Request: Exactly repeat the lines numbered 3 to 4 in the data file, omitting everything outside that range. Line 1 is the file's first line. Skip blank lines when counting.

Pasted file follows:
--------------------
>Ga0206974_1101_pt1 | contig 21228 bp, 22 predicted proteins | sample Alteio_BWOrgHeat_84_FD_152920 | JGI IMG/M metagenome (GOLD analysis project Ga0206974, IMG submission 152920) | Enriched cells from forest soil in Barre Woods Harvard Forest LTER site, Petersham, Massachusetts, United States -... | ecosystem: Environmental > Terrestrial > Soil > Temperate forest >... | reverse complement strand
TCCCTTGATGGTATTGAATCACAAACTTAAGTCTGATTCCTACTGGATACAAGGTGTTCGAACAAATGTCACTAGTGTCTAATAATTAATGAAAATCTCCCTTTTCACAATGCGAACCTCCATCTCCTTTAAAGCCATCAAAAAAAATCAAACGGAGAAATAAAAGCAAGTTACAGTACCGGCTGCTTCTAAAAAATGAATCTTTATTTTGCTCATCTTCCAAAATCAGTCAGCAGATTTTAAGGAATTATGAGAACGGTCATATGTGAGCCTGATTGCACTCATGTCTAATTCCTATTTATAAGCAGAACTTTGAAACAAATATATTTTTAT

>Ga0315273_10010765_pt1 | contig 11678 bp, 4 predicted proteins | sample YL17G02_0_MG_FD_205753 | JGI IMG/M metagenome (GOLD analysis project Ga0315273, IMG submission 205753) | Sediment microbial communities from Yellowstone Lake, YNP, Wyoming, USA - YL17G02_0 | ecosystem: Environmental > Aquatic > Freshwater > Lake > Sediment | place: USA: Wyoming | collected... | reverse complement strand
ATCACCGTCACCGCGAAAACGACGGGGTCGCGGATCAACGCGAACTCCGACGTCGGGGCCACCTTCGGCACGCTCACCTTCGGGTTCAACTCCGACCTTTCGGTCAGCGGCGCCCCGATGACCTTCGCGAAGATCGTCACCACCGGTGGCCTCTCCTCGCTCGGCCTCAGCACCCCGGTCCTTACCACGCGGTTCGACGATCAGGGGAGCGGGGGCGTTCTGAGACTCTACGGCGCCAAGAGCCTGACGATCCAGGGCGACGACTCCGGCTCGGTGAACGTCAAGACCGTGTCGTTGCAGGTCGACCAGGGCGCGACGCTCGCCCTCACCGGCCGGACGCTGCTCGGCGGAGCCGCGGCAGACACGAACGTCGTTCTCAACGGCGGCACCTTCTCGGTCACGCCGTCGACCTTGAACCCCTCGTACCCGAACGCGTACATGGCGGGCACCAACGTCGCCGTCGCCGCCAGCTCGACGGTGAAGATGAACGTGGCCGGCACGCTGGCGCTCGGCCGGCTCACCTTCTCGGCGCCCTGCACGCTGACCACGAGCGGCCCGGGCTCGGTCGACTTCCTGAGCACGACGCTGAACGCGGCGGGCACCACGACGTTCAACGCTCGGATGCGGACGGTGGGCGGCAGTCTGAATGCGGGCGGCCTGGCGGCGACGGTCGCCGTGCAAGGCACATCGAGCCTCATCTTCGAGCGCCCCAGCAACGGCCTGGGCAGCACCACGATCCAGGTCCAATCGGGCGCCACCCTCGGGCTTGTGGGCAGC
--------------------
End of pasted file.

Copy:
>Ga0315273_10010765_pt1 | contig 11678 bp, 4 predicted proteins | sample YL17G02_0_MG_FD_205753 | JGI IMG/M metagenome (GOLD analysis project Ga0315273, IMG submission 205753) | Sediment microbial communities from Yellowstone Lake, YNP, Wyoming, USA - YL17G02_0 | ecosystem: Environmental > Aquatic > Freshwater > Lake > Sediment | place: USA: Wyoming | collected... | reverse complement strand
ATCACCGTCACCGCGAAAACGACGGGGTCGCGGATCAACGCGAACTCCGACGTCGGGGCCACCTTCGGCACGCTCACCTTCGGGTTCAACTCCGACCTTTCGGTCAGCGGCGCCCCGATGACCTTCGCGAAGATCGTCACCACCGGTGGCCTCTCCTCGCTCGGCCTCAGCACCCCGGTCCTTACCACGCGGTTCGACGATCAGGGGAGCGGGGGCGTTCTGAGACTCTACGGCGCCAAGAGCCTGACGATCCAGGGCGACGACTCCGGCTCGGTGAACGTCAAGACCGTGTCGTTGCAGGTCGACCAGGGCGCGACGCTCGCCCTCACCGGCCGGACGCTGCTCGGCGGAGCCGCGGCAGACACGAACGTCGTTCTCAACGGCGGCACCTTCTCGGTCACGCCGTCGACCTTGAACCCCTCGTACCCGAACGCGTACATGGCGGGCACCAACGTCGCCGTCGCCGCCAGCTCGACGGTGAAGATGAACGTGGCCGGCACGCTGGCGCTCGGCCGGCTCACCTTCTCGGCGCCCTGCACGCTGACCACGAGCGGCCCGGGCTCGGTCGACTTCCTGAGCACGACGCTGAACGCGGCGGGCACCACGACGTTCAACGCTCGGATGCGGACGGTGGGCGGCAGTCTGAATGCGGGCGGCCTGGCGGCGACGGTCGCCGTGCAAGGCACATCGAGCCTCATCTTCGAGCGCCCCAGCAACGGCCTGGGCAGCACCACGATCCAGGTCCAATCGGGCGCCACCCTCGGGCTTGTGGGCAGC